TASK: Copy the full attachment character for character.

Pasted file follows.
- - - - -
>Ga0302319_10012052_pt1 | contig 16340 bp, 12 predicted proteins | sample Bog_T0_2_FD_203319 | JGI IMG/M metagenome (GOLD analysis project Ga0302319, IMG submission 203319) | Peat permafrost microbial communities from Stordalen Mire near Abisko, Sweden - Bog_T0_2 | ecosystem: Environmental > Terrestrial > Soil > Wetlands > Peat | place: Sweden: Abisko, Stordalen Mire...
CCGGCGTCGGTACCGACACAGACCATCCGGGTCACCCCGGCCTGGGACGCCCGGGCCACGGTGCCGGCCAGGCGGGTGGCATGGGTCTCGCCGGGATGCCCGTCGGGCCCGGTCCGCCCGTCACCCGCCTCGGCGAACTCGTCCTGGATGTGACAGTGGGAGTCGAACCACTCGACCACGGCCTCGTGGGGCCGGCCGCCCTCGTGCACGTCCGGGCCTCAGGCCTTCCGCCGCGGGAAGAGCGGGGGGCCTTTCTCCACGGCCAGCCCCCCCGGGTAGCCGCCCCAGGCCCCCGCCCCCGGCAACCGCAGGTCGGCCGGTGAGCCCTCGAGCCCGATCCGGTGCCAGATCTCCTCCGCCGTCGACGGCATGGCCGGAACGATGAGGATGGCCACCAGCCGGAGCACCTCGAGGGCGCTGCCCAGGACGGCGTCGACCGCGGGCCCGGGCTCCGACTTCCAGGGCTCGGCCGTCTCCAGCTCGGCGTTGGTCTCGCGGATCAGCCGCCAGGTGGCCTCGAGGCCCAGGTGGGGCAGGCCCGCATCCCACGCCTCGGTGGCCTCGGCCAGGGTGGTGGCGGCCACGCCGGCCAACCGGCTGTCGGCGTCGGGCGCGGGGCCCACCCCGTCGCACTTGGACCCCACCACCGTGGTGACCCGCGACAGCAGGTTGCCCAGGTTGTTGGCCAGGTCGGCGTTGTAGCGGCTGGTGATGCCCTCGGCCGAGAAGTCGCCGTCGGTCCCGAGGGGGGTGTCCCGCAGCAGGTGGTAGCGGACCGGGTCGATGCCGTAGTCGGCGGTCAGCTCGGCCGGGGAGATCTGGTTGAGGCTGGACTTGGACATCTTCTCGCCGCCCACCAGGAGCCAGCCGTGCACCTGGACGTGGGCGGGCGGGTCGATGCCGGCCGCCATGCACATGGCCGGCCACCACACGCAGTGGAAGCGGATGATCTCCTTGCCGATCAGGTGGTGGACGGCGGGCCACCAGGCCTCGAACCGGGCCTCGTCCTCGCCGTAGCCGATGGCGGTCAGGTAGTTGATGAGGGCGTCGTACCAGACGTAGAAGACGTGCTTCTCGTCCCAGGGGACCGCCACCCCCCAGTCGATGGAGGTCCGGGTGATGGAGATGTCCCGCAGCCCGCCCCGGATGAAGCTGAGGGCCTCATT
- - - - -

>Ga0302319_10012052_pt1 | contig 16340 bp, 12 predicted proteins | sample Bog_T0_2_FD_203319 | JGI IMG/M metagenome (GOLD analysis project Ga0302319, IMG submission 203319) | Peat permafrost microbial communities from Stordalen Mire near Abisko, Sweden - Bog_T0_2 | ecosystem: Environmental > Terrestrial > Soil > Wetlands > Peat | place: Sweden: Abisko, Stordalen Mire...
CCGGCGTCGGTACCGACACAGACCATCCGGGTCACCCCGGCCTGGGACGCCCGGGCCACGGTGCCGGCCAGGCGGGTGGCATGGGTCTCGCCGGGATGCCCGTCGGGCCCGGTCCGCCCGTCACCCGCCTCGGCGAACTCGTCCTGGATGTGACAGTGGGAGTCGAACCACTCGACCACGGCCTCGTGGGGCCGGCCGCCCTCGTGCACGTCCGGGCCTCAGGCCTTCCGCCGCGGGAAGAGCGGGGGGCCTTTCTCCACGGCCAGCCCCCCCGGGTAGCCGCCCCAGGCCCCCGCCCCCGGCAACCGCAGGTCGGCCGGTGAGCCCTCGAGCCCGATCCGGTGCCAGATCTCCTCCGCCGTCGACGGCATGGCCGGAACGATGAGGATGGCCACCAGCCGGAGCACCTCGAGGGCGCTGCCCAGGACGGCGTCGACCGCGGGCCCGGGCTCCGACTTCCAGGGCTCGGCCGTCTCCAGCTCGGCGTTGGTCTCGCGGATCAGCCGCCAGGTGGCCTCGAGGCCCAGGTGGGGCAGGCCCGCATCCCACGCCTCGGTGGCCTCGGCCAGGGTGGTGGCGGCCACGCCGGCCAACCGGCTGTCGGCGTCGGGCGCGGGGCCCACCCCGTCGCACTTGGACCCCACCACCGTGGTGACCCGCGACAGCAGGTTGCCCAGGTTGTTGGCCAGGTCGGCGTTGTAGCGGCTGGTGATGCCCTCGGCCGAGAAGTCGCCGTCGGTCCCGAGGGGGGTGTCCCGCAGCAGGTGGTAGCGGACCGGGTCGATGCCGTAGTCGGCGGTCAGCTCGGCCGGGGAGATCTGGTTGAGGCTGGACTTGGACATCTTCTCGCCGCCCACCAGGAGCCAGCCGTGCACCTGGACGTGGGCGGGCGGGTCGATGCCGGCCGCCATGCACATGGCCGGCCACCACACGCAGTGGAAGCGGATGATCTCCTTGCCGATCAGGTGGTGGACGGCGGGCCACCAGGCCTCGAACCGGGCCTCGTCCTCGCCGTAGCCGATGGCGGTCAGGTAGTTGATGAGGGCGTCGTACCAGACGTAGAAGACGTGCTTCTCGTCCCAGGGGACCGCCACCCCCCAGTCGATGGAGGTCCGGGTGATGGAGATGTCCCGCAGCCCGCCCCGGATGAAGCTGAGGGCCTCATT